I gave a talk (transcript here) about many of the ideas above.]
The Wire Next Time
By SUSAN CRAWFORD
APRIL 27, 2014
CAMBRIDGE, Mass. — LAST week’s proposal by the Federal
Communications Commission to allow Internet service providers to
charge different rates to different online content companies —
effectively ending the government’s commitment to net neutrality —
set off a flurry of protest.
The uproar is appropriate: In bowing before an onslaught of
corporate lobbying, the commission has chosen short-term political
expediency over the long-term interest of the country.
But if this is the end of net neutrality as we know it, it is not
the end of the line for fair and equitable Internet access.
Indeed, the commission’s decision frees Americans to focus on the
only real long-term solution: supporting open municipal-level
Such networks typically provide a superior and less expensive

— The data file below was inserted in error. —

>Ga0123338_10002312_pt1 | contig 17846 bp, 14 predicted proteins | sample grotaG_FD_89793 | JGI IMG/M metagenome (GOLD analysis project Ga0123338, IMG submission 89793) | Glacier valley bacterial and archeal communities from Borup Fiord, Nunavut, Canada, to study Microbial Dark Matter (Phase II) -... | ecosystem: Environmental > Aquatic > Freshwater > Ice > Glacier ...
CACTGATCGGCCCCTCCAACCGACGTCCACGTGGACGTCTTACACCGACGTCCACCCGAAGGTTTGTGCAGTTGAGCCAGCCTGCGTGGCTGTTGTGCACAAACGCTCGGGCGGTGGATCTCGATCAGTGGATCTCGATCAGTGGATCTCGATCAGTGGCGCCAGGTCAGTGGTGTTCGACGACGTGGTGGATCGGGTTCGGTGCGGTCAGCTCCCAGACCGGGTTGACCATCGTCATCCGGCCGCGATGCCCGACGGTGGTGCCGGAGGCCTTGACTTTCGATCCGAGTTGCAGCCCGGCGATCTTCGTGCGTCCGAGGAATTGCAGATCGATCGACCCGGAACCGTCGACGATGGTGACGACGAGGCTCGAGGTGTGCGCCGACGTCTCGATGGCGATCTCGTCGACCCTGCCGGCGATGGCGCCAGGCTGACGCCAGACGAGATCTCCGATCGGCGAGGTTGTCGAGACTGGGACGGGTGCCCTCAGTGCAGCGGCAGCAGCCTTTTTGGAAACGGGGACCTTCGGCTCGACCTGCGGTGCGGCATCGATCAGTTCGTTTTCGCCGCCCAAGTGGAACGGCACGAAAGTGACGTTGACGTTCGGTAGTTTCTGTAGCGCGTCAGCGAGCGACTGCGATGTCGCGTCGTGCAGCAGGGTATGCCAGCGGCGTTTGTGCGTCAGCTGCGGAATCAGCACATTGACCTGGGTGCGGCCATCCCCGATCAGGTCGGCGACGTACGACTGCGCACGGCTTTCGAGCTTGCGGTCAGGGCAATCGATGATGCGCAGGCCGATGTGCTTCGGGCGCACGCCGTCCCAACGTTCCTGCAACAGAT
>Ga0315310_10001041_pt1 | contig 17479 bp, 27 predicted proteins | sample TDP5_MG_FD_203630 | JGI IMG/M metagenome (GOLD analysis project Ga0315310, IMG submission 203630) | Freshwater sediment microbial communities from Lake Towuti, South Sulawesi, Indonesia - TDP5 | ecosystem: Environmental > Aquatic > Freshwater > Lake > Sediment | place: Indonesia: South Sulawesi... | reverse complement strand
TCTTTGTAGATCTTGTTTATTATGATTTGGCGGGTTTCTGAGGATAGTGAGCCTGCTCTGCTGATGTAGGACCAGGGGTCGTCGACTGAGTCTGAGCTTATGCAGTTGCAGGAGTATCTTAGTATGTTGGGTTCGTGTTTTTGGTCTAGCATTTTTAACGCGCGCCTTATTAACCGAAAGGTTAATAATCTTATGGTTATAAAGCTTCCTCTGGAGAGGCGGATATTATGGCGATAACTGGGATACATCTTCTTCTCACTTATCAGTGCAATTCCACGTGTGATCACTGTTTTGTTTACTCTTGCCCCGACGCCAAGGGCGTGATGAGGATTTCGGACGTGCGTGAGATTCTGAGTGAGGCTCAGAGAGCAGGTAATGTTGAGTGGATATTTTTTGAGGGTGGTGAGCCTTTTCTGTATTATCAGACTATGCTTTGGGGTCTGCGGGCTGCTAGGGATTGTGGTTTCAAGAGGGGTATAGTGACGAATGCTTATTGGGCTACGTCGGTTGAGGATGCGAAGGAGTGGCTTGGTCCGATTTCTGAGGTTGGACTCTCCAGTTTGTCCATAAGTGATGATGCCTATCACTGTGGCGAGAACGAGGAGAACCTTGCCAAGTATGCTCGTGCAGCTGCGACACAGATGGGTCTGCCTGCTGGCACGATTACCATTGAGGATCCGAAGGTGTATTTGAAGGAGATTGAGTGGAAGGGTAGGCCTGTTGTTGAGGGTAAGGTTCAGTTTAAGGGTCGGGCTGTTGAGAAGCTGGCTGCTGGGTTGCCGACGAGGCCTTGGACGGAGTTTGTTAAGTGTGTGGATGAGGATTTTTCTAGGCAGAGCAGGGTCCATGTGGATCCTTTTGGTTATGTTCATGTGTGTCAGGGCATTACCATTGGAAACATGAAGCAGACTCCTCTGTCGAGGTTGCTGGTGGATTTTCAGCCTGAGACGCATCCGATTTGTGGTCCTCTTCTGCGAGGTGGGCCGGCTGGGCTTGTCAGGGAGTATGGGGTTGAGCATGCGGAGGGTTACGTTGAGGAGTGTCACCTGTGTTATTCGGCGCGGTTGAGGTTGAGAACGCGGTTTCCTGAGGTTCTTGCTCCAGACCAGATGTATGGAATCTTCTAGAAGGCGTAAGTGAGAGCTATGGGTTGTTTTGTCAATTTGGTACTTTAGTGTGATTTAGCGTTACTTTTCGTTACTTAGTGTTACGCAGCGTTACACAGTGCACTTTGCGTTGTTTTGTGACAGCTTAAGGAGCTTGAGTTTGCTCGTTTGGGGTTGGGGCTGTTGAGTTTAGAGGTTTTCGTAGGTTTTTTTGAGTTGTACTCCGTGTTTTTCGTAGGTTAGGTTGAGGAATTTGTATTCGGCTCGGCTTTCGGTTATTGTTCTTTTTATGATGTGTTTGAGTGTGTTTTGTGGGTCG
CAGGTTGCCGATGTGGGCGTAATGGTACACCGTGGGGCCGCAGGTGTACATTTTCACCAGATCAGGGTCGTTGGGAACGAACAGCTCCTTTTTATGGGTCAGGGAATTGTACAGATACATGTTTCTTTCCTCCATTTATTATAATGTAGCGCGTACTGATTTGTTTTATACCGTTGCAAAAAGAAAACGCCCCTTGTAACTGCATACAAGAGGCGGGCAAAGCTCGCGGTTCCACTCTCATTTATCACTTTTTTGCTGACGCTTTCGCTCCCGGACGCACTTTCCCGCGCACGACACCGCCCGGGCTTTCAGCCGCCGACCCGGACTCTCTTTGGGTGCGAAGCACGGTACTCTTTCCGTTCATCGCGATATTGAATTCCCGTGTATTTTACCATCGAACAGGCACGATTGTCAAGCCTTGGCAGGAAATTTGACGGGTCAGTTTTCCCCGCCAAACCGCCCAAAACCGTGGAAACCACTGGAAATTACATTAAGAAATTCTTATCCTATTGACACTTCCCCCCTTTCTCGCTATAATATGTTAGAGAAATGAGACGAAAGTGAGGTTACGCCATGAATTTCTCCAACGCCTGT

option to wholly private networks operated by Internet service
providers like Comcast and Time Warner.
The idea of muni networks has been around for a while, with
bipartisan support. When the Telecommunications Act was under
discussion in 1994, Senator Trent Lott, Republican of Mississippi,
was one of its most enthusiastic supporters. Thanks to him and
others, the act, passed in 1996, prohibits states from putting up
unreasonable obstacles to any entity that wants to provide
So why didn’t a thousand muni networks bloom? After all, the 1996
act was aimed at increasing competition. But private providers
rightly recognized muni networks as a threat, and in the
subsequent decades have pushed through laws in 20 states that,
despite the 1996 act, make it difficult or impossible for
municipalities to clear the way for the sorts of networks that the
1996 act envisioned.
That means that the main problem behind getting muni networks up
and running isn’t about the technology — which not only exists,
but is already being used in large and small cities around the
world — but about the politics.
As a first step, Americans need to focus their efforts on getting
these laws taken off the books. (To its credit, the FCC recently